Assessment of mining effects not full enough: NZHPT

An assessment of the effect Golden Bush's proposed mining operation may have on the lower Nevis Valley did not go far enough, a resource consent hearing in Cromwell was told yesterday.

New Zealand Historic Places Trust's Otago-Southland area manager, Owen Graham, said an assessment of environmental effects provided by Golden Bush Mining, was not a full assessment of the impact the proposed mining operation would have on the heritage values of the Schoolhouse Creek area.

The report assessed heritage values, but not the impact mining would have on them, he said.

"So we would regard this report as a work in progress," Mr Graham said.

The joint hearing included planning advisers from the Central Otago District Council and the Otago Regional Council, who both recommended Golden Bush Mining be granted consent for an open cast alluvial gold mine, subject to conditions.

However, applicants seeking resource consent are required to undertake and provide for consideration, assessments of environmental effects, Mr Graham said.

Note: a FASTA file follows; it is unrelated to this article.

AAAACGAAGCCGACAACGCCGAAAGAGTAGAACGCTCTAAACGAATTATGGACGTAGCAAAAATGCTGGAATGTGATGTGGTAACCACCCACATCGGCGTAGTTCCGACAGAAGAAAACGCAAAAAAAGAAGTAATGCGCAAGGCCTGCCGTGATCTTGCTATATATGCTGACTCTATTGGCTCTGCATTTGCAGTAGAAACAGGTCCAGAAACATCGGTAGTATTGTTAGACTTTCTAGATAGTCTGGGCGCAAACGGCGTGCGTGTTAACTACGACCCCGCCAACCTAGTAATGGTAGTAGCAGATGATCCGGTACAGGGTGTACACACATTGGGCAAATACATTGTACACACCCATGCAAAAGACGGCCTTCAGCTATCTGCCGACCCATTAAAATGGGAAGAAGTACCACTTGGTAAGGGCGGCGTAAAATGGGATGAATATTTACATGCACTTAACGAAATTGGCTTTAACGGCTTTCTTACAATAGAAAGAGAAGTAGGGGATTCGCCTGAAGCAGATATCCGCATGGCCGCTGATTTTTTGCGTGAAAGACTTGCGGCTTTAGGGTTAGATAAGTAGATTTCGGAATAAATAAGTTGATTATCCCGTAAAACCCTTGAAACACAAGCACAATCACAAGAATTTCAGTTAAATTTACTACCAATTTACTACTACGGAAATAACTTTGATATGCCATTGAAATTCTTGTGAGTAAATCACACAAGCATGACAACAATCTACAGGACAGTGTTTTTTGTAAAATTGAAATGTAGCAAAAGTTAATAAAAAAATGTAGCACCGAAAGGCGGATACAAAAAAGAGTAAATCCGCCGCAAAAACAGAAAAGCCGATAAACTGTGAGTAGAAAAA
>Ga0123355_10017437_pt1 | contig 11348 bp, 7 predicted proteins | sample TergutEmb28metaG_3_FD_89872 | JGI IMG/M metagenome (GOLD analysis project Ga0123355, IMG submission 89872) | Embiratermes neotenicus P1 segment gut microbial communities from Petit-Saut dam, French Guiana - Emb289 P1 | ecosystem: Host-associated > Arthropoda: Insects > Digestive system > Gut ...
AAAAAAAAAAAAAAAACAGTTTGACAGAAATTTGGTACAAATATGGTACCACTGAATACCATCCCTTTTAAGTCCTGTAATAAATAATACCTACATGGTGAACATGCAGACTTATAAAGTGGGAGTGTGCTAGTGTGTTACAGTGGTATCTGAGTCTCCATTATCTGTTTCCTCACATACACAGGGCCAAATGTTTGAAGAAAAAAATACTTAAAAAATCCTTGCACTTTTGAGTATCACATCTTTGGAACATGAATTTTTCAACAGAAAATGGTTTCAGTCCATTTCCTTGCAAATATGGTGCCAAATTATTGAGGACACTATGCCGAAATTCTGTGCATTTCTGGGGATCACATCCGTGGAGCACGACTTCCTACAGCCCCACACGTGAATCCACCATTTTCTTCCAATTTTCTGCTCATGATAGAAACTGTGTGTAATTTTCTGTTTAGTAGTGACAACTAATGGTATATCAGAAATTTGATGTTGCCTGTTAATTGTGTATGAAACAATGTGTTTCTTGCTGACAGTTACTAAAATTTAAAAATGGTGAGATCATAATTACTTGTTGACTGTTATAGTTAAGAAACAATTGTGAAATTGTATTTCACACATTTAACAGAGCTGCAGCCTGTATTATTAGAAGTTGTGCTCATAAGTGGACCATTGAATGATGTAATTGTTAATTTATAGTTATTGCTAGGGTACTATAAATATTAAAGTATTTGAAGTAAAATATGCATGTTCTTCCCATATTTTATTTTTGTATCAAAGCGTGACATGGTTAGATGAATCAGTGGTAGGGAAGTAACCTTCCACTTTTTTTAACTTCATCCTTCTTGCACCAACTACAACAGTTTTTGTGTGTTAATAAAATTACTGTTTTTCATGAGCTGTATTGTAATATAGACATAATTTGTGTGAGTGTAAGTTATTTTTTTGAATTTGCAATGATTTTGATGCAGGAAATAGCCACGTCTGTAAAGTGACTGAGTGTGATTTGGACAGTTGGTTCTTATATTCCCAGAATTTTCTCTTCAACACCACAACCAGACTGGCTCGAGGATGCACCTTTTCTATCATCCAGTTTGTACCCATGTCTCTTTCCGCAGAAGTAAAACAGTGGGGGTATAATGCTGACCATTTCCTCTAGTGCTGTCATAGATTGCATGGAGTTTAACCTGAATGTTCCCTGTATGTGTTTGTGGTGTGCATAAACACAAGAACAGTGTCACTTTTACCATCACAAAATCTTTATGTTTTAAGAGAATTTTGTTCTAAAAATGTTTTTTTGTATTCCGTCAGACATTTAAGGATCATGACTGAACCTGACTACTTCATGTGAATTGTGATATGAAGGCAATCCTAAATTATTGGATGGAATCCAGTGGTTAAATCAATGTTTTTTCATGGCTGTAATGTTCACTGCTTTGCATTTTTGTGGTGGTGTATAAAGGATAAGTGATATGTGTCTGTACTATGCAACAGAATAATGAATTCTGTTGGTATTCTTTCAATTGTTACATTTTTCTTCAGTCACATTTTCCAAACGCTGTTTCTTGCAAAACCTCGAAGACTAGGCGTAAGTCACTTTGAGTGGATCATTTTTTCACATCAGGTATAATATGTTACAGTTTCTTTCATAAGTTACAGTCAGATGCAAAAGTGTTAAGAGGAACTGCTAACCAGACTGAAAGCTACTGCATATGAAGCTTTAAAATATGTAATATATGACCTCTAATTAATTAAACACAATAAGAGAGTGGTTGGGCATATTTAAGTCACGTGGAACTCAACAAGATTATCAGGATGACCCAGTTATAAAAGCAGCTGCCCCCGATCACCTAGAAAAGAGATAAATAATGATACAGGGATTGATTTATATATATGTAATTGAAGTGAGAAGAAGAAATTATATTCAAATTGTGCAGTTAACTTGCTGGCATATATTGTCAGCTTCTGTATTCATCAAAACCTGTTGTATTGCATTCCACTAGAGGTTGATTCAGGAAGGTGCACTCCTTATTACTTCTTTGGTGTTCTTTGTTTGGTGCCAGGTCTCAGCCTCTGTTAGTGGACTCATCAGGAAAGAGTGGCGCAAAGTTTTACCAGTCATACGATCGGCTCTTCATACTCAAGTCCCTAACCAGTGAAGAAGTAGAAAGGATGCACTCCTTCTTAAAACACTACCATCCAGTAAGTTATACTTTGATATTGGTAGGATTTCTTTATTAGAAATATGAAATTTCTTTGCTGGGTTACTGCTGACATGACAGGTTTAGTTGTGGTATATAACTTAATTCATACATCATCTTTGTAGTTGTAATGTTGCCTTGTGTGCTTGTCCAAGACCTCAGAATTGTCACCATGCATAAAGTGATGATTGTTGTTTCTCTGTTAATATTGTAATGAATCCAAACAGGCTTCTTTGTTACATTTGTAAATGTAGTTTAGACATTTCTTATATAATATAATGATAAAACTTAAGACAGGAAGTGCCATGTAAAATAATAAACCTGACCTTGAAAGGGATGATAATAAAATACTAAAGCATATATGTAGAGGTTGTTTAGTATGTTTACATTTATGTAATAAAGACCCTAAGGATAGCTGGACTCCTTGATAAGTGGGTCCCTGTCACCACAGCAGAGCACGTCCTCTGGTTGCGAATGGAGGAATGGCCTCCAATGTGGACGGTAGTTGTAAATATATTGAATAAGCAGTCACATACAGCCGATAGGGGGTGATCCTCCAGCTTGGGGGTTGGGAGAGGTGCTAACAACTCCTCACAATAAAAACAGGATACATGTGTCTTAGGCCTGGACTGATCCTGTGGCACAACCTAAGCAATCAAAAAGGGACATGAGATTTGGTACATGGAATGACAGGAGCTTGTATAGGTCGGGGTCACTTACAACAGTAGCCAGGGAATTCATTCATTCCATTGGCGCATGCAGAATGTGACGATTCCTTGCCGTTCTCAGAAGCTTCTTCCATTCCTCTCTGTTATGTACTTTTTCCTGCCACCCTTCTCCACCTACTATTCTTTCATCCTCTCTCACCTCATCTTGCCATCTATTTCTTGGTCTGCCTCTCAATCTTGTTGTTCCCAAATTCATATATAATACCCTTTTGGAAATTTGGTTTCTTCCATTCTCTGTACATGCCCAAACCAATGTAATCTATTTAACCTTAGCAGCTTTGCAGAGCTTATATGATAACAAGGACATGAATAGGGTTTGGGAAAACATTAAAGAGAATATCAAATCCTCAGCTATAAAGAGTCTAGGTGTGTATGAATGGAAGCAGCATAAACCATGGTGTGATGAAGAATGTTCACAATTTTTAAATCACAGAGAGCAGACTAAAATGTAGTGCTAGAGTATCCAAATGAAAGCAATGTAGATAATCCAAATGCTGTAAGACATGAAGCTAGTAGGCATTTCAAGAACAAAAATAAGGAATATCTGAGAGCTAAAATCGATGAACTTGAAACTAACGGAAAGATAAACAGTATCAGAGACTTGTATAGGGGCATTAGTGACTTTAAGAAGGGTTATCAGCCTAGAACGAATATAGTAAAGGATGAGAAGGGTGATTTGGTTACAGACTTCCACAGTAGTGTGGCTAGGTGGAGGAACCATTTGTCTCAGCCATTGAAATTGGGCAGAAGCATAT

"If we ask the question, have we got an assessment of effects for the heritage values that would be effected, the answer is no, we have not.

"There is no doubt heritage values do exist in the area proposed to be mined."

"There is a certain level of due diligence required and we don't see it yet."

Counsel for Golden Bush, Peter Anderson, said the archeological assessment provided by the company was undertaken by Queenstown archaeologist Andrew Winter, whose name was given to it by the trust as somebody who could appropriately undertake such an assessment.

Mr Winter did not identify any sites that required extra protection, Mr Anderson said, concluding that the protection already required by the Historic Places Act was adequate.

"This supports the approach taken by Golden Bush, which was to identify specific sites and [then] obtain the required NZHPT approval."

It would have been helpful if the trust had identified the sites within the mining area that it considered justified protection, Mr Anderson said.

"If Golden Bush knew the sites NZHPT was concerned about, it could have engaged in dialogue about whether mining could avoid those sites and, if not, what other steps could be taken to recognise and provide for those sites."

Trust regional archaeologist for Otago-Southland, Dr Matthew Schmidt, said it was not up to the trust to provide that information, that obligation was on Golden Bush.

Yesterday's hearing was adjourned so the panel could visit the site of the proposed mine.

Its decision was reserved for 15 working days.

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